Car Wash Proposed for Site Near Town Recycling Center

An anonymous applicant has proposed building a car wash on a site adjacent to the East Hampton Town Recycling Center and Highway Department facility on Springs-Fireplace Road in East Hampton. David E. Rattray

The East Hampton Town Planning Board got its first look at a site plan for a new car wash business last week and found it fairly sparkling. The business would be located off Springs-Fireplace Road in East Hampton, next to the recycling center.

The site, about an acre in size and currently vacant, sits between the recycling center’s entrance and exit roads, in a spot zoned for commercial-industrial use. “It’s at the dump,” Britton Bistrian of Land Use Solutions told the board, pointing out that the business would make use of one of the town’s least desirable locations.

Ms. Bistrian, representing the owner, whom she identified only as a local resident, described the car wash as environmentally friendly. When people wash their cars themselves, she said, they use an average of 50 gallons of water, all of which then runs off into the soil. The carwash would use only 35 gallons of water, and that water is recycled; no wastewater would be discharged. Instead, it would be trucked out, and treated elsewhere.

Cars would enter by turning left off Maryland Avenue (which is the street name for the entrance to the recycling center), well before the guard kiosk. The 5,455-square-foot building would stand 15 feet from its rear property line, meaning the applicant would need a variance from the zoning board of appeals. The town code requires a building setback of at least 25 feet.

Cars would leave via Ohio Avenue,  the exit from the recycling center.

Job Potter, a board member, asked if the building could be placed elsewhere on the site to avoid the need for a variance. Ms. Bistrian explained that it was placed so as to avoid customers lining up at the entrance to the recycling center and blocking access to it. “We do have the legal right to come off Springs-Fireplace Road,” she said, but “this is a formula that works.”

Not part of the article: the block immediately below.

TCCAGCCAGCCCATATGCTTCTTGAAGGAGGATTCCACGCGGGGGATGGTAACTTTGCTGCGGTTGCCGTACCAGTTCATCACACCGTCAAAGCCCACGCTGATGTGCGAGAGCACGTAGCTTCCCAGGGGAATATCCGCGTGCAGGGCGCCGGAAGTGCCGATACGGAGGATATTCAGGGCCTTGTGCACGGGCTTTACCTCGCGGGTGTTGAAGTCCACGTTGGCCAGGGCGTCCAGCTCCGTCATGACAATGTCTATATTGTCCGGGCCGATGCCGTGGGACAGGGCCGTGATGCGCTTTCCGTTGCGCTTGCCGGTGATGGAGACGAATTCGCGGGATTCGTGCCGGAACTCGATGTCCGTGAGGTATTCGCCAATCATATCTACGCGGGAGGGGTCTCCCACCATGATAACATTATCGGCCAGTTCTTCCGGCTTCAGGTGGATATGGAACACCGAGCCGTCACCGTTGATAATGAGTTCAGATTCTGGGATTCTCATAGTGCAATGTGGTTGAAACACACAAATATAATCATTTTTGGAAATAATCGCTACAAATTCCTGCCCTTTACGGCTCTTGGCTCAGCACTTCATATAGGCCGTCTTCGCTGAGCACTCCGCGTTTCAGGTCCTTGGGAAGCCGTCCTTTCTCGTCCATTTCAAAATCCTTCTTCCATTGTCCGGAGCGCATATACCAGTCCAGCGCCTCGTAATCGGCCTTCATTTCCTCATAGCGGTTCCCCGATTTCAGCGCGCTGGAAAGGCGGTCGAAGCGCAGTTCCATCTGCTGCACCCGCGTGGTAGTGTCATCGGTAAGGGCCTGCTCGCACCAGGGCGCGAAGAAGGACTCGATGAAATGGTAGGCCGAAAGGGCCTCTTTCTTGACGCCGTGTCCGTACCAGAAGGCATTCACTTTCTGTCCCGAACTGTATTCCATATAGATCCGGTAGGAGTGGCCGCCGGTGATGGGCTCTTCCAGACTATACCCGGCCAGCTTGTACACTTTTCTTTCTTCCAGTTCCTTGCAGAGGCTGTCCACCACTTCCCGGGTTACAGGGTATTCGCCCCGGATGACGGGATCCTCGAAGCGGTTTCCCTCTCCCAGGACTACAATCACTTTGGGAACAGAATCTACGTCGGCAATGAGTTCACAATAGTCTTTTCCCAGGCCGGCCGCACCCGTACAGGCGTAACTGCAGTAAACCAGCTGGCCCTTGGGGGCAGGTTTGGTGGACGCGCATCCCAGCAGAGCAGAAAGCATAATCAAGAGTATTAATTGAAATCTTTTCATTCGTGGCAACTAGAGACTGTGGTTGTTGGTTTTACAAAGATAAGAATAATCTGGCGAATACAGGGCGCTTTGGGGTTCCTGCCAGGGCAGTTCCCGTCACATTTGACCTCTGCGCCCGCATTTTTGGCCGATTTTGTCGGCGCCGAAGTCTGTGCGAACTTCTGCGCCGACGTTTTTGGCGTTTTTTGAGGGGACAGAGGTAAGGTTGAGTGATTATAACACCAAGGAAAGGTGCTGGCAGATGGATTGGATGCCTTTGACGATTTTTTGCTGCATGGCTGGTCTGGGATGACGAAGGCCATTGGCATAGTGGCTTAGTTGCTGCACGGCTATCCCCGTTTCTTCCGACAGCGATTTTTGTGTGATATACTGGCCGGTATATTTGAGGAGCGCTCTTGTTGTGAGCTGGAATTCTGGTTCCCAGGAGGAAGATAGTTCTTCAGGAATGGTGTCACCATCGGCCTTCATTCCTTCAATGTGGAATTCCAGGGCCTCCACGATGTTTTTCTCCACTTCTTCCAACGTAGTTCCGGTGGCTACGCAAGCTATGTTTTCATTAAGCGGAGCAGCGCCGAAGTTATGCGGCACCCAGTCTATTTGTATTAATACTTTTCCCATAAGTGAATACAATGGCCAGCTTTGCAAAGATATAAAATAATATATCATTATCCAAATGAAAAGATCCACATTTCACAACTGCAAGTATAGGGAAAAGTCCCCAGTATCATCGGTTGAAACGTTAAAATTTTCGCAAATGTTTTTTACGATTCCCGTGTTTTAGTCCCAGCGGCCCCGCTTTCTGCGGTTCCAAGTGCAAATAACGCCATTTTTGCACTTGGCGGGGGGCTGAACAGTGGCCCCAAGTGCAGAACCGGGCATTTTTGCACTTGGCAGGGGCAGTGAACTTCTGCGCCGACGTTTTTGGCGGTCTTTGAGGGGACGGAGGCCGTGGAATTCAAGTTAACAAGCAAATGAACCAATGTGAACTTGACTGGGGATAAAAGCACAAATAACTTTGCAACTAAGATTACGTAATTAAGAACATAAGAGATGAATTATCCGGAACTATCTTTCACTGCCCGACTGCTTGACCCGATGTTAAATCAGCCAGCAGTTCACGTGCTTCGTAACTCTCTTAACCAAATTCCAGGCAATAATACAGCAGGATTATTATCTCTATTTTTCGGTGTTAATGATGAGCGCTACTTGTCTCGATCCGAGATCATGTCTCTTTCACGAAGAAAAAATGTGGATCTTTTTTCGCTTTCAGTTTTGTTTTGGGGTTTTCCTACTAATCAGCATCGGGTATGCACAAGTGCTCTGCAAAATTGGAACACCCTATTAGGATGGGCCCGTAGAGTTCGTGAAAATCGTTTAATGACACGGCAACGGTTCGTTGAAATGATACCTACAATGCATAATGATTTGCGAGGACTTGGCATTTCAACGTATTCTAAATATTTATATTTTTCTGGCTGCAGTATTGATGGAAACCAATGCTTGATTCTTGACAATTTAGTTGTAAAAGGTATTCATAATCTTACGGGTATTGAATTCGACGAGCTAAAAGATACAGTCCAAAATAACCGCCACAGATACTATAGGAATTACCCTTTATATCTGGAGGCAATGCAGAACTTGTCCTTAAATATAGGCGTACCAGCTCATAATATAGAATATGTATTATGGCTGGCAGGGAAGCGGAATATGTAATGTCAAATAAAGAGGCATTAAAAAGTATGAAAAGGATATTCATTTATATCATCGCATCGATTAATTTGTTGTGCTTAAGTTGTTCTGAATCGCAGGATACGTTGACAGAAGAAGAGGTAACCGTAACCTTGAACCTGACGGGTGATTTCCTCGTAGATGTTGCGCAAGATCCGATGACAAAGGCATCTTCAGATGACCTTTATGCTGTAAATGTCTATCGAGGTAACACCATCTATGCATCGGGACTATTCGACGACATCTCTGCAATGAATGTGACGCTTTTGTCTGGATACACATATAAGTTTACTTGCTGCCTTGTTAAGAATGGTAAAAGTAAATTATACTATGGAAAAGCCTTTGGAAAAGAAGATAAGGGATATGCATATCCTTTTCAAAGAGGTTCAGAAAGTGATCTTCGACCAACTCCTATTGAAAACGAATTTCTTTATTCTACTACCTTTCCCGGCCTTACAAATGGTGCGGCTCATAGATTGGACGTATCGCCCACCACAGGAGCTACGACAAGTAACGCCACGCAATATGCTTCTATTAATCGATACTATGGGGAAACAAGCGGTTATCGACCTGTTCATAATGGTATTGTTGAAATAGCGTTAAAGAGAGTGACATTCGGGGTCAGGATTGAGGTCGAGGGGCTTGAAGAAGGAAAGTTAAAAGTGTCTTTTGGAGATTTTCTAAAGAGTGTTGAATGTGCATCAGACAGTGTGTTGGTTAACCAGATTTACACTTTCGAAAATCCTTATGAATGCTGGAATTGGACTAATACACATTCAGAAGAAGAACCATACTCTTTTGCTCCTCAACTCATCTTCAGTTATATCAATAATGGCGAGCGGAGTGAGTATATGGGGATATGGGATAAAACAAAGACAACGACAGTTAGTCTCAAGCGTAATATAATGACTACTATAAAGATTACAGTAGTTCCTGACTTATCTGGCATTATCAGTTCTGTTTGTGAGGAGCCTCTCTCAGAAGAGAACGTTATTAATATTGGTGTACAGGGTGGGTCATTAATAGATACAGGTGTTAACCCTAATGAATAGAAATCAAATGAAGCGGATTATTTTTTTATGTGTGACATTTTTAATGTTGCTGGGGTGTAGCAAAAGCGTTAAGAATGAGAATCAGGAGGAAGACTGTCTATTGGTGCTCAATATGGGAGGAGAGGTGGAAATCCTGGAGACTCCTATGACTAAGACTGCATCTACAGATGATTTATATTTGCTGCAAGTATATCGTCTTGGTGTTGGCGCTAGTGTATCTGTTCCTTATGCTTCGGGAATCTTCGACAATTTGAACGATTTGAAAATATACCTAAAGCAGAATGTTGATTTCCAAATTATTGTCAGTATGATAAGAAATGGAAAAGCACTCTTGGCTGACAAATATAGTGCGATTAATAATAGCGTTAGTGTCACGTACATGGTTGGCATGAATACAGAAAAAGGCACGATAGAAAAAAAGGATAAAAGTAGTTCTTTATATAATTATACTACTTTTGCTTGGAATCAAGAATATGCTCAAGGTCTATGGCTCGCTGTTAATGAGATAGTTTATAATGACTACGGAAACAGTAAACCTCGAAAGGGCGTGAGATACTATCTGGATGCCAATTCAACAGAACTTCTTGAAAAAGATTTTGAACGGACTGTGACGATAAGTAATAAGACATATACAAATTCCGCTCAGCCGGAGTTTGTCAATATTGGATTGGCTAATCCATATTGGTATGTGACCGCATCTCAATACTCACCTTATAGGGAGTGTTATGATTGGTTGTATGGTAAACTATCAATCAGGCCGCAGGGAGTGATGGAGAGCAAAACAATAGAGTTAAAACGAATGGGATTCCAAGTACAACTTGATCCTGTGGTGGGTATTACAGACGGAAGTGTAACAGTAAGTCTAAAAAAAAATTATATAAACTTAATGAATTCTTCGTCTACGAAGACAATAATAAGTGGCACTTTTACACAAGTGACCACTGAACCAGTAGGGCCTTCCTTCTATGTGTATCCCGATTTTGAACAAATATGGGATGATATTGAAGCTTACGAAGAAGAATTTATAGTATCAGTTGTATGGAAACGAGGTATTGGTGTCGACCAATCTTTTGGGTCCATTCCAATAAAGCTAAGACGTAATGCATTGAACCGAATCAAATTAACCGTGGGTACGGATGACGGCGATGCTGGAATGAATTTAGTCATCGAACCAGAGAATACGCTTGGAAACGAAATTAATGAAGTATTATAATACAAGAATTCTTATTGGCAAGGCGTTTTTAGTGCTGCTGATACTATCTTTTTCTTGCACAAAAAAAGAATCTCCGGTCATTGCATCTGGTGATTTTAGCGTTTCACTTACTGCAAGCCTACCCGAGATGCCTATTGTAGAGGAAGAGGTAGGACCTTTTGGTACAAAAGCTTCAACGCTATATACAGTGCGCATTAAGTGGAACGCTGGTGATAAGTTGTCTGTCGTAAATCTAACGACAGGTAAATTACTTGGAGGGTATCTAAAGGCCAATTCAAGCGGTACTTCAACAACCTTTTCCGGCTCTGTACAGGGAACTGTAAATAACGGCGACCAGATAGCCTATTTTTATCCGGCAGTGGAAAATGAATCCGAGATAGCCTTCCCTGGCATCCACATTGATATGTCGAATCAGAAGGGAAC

“This location makes a lot of sense,” Reed Jones, the board’s chairman, said.

The plan calls for 17 parking spaces, which would be used for employee parking and for car-detailing. Using the car wash opposite the Omni on County Road 39 in Southampton as a model, Ms. Bistrian told the board there would be about 10 employees at a time working on site. The Southampton car wash does not have on-site parking, which leads to congestion there, she said.

Mr. Jones asked what the hours would be. Ms. Bistrian was not sure, but said it would be normal daytime hours. “It doesn’t turn into a nightclub,” she promised.

According to a memorandum submitted to the board by Eric Schantz, a town planner, the proposal appears to comply with Suffolk County Department of Health requirements. The owners may need a permit from the State Department of Environmental Conservation, Mr. Schantz said, and certain technical details need to be worked out as well. Eventually, there will be a public hearing on the proposal.

Mr. Jones said that in his seven years on the board, he has seen several car wash proposals, most recently one in Wainscott at the old Star Room location. “They come, they make their presentations, and they walk away,” he said.

Ms. Bistrian said that this applicant would continue to move forward, meeting with the various agencies involved, and would obtain the needed permits to make the car wash a reality.